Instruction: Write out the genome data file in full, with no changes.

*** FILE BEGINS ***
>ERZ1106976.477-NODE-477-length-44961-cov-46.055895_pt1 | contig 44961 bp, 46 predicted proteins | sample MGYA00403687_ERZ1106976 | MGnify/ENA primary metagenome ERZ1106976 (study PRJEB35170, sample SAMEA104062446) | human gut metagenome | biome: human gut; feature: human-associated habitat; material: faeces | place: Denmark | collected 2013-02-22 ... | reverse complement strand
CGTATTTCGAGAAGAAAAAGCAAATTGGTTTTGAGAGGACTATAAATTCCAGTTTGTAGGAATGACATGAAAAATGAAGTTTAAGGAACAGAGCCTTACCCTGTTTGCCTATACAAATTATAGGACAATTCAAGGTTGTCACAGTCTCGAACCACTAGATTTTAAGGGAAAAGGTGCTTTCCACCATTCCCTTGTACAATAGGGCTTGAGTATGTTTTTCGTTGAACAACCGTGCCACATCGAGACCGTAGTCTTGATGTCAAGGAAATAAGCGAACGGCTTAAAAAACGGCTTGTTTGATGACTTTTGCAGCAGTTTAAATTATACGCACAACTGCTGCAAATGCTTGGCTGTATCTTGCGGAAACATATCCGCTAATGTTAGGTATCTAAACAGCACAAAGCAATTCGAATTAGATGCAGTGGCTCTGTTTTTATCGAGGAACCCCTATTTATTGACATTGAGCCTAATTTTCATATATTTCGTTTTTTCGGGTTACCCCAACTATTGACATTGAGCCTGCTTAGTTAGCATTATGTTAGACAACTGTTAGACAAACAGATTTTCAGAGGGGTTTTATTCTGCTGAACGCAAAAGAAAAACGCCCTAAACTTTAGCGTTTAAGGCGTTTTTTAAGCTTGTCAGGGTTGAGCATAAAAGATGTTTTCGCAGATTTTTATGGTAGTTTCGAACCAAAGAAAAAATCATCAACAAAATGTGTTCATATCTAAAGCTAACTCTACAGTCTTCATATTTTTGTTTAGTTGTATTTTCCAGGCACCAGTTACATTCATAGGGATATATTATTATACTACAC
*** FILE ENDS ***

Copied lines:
>ERZ1106976.477-NODE-477-length-44961-cov-46.055895_pt1 | contig 44961 bp, 46 predicted proteins | sample MGYA00403687_ERZ1106976 | MGnify/ENA primary metagenome ERZ1106976 (study PRJEB35170, sample SAMEA104062446) | human gut metagenome | biome: human gut; feature: human-associated habitat; material: faeces | place: Denmark | collected 2013-02-22 ... | reverse complement strand
CGTATTTCGAGAAGAAAAAGCAAATTGGTTTTGAGAGGACTATAAATTCCAGTTTGTAGGAATGACATGAAAAATGAAGTTTAAGGAACAGAGCCTTACCCTGTTTGCCTATACAAATTATAGGACAATTCAAGGTTGTCACAGTCTCGAACCACTAGATTTTAAGGGAAAAGGTGCTTTCCACCATTCCCTTGTACAATAGGGCTTGAGTATGTTTTTCGTTGAACAACCGTGCCACATCGAGACCGTAGTCTTGATGTCAAGGAAATAAGCGAACGGCTTAAAAAACGGCTTGTTTGATGACTTTTGCAGCAGTTTAAATTATACGCACAACTGCTGCAAATGCTTGGCTGTATCTTGCGGAAACATATCCGCTAATGTTAGGTATCTAAACAGCACAAAGCAATTCGAATTAGATGCAGTGGCTCTGTTTTTATCGAGGAACCCCTATTTATTGACATTGAGCCTAATTTTCATATATTTCGTTTTTTCGGGTTACCCCAACTATTGACATTGAGCCTGCTTAGTTAGCATTATGTTAGACAACTGTTAGACAAACAGATTTTCAGAGGGGTTTTATTCTGCTGAACGCAAAAGAAAAACGCCCTAAACTTTAGCGTTTAAGGCGTTTTTTAAGCTTGTCAGGGTTGAGCATAAAAGATGTTTTCGCAGATTTTTATGGTAGTTTCGAACCAAAGAAAAAATCATCAACAAAATGTGTTCATATCTAAAGCTAACTCTACAGTCTTCATATTTTTGTTTAGTTGTATTTTCCAGGCACCAGTTACATTCATAGGGATATATTATTATACTACAC